No ‘psychology’ is necessary to divine why someone might choose what is, on the face of it, by far the less attractive of the two options, namely that our lives have no point, purpose or meaning, and that ‘what will survive of us’ is not love, but nothing.
If someone doesn’t want justice for himself or anyone else, it really doesn’t take Sherlock Holmes, or Sigmund Freud, to work out why.
He has decided to have a strong commitment to religion because he thinks it serves a strong social purpose not because it is true.
Here is what he says:
"It is reason that tells us we cannot use reason to decide this matter."
"I would continue to believe in God if there were only the tiniest scrap of evidence for his existence left."
"The question of the existence of God is uniquely important, because of the implications of the answer we give to it to the way in which we subsequently live and die."
It's the "the choice between living in a just and purposeful universe, and life in an accidental, pointless chaos".
However, he does believe that there are facts which support his position.
"There is indeed a great deal of evidence for God’s existence. But it is not of the type which can be ‘confirmed’ or ‘disconfirmed’ (which I assume are synonyms for ‘proved’ and ‘disproved’)."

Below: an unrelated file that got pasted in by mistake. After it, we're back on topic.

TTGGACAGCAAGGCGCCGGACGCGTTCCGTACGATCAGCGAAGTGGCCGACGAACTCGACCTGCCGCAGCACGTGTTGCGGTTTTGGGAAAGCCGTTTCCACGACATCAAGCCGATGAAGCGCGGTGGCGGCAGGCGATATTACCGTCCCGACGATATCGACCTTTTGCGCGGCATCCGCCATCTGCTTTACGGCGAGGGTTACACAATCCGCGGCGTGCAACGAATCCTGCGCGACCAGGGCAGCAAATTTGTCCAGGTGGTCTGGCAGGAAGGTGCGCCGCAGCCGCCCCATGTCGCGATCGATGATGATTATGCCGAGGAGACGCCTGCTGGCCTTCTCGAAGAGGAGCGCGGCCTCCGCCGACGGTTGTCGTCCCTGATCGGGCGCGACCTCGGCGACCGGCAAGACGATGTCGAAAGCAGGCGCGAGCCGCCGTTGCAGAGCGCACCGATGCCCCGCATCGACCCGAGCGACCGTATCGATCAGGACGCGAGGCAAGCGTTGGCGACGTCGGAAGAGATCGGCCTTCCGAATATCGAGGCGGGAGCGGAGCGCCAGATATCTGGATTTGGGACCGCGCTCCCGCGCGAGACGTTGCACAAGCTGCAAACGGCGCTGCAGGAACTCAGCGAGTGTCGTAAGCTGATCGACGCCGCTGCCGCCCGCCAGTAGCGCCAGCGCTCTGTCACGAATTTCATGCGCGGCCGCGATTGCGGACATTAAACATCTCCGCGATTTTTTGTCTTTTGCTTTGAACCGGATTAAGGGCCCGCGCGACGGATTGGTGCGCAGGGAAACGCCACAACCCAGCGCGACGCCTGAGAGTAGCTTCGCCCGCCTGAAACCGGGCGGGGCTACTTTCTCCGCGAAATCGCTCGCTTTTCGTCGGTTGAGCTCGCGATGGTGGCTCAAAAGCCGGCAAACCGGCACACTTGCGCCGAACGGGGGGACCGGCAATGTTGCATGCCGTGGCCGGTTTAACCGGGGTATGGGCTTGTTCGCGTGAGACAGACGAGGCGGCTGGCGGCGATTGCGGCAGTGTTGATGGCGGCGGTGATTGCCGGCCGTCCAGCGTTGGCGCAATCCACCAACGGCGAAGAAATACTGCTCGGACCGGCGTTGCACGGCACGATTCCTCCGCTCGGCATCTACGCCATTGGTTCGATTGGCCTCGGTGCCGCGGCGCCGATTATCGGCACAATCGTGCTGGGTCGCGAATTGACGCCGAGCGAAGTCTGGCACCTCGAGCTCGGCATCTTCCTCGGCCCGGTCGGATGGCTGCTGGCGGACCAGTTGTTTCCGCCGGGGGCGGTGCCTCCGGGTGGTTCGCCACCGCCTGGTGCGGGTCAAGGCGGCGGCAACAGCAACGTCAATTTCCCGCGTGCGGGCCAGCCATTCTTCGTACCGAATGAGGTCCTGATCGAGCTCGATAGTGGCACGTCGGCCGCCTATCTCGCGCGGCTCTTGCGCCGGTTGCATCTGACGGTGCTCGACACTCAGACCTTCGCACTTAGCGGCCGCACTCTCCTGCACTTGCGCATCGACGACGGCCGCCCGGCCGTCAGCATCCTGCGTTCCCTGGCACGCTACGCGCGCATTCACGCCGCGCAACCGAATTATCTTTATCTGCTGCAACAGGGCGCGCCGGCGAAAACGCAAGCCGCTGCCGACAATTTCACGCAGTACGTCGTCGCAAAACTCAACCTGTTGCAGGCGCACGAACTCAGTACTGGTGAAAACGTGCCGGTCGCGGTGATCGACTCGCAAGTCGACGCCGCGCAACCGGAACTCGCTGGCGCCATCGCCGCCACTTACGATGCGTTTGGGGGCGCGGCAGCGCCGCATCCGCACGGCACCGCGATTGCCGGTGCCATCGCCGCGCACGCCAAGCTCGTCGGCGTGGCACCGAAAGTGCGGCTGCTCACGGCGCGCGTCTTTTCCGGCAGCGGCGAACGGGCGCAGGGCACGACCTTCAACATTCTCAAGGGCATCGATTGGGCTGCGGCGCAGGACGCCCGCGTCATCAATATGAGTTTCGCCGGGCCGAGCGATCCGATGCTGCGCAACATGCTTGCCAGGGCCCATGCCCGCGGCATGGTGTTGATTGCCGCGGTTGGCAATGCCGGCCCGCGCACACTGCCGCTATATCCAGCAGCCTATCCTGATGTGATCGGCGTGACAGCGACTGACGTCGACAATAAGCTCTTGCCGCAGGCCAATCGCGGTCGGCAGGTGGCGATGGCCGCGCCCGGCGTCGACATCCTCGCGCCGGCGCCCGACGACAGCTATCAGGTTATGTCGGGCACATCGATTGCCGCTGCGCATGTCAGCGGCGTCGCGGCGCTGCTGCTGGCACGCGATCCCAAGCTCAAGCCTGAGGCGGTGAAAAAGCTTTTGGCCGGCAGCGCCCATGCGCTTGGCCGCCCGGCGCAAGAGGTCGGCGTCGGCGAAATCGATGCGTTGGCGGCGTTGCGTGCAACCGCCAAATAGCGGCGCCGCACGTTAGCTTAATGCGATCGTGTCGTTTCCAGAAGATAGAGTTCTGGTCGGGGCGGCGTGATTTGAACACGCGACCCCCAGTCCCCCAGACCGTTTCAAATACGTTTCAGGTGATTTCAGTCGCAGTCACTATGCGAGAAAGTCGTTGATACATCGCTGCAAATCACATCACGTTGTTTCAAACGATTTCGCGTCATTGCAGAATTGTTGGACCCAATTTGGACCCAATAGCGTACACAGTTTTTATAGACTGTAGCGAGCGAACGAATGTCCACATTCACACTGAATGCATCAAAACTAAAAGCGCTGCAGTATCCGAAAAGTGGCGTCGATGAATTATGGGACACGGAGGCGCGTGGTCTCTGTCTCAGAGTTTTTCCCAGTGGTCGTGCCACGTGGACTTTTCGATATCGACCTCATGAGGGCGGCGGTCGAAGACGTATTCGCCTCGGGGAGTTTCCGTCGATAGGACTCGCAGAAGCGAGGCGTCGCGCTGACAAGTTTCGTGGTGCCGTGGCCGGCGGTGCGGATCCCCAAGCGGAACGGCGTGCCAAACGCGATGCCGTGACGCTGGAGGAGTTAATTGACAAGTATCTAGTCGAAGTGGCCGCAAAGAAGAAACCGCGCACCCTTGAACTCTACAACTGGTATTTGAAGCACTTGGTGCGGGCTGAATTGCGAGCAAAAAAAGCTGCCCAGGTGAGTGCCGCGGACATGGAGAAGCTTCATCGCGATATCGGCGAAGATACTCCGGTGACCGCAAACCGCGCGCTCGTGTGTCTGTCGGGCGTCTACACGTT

"It is readily available to anyone who has decided to entertain the idea in the first place. And it is not available to anyone who has not."
"I, lacking total knowledge of the universe just as he lacks it, have no way of showing him that his ’other way’ is definitely false."
"...by adopting from the start a purely materialist approach to the question. This precludes any serious consideration of the possibility of God. That’s why he can’t understand Theist ideas of what might constitute evidence of God’s existence."
"I thought( and think) that the introduction of ‘expertise’ into an argument about the unknowable is a category error."
"I am quite happy to have my belief in God described as ‘extreme, radical subjectivism’, provided the Professor doesn’t mind his unbelief being described in the same way. "
"That is why I repeatedly seek to turn the discussion to the only interesting aspect , namely our motives in believing what we believe."
"God’s omniscience and our lack of it, the wonderfulness of many parts of Creation might be mysterious and impenetrable to us."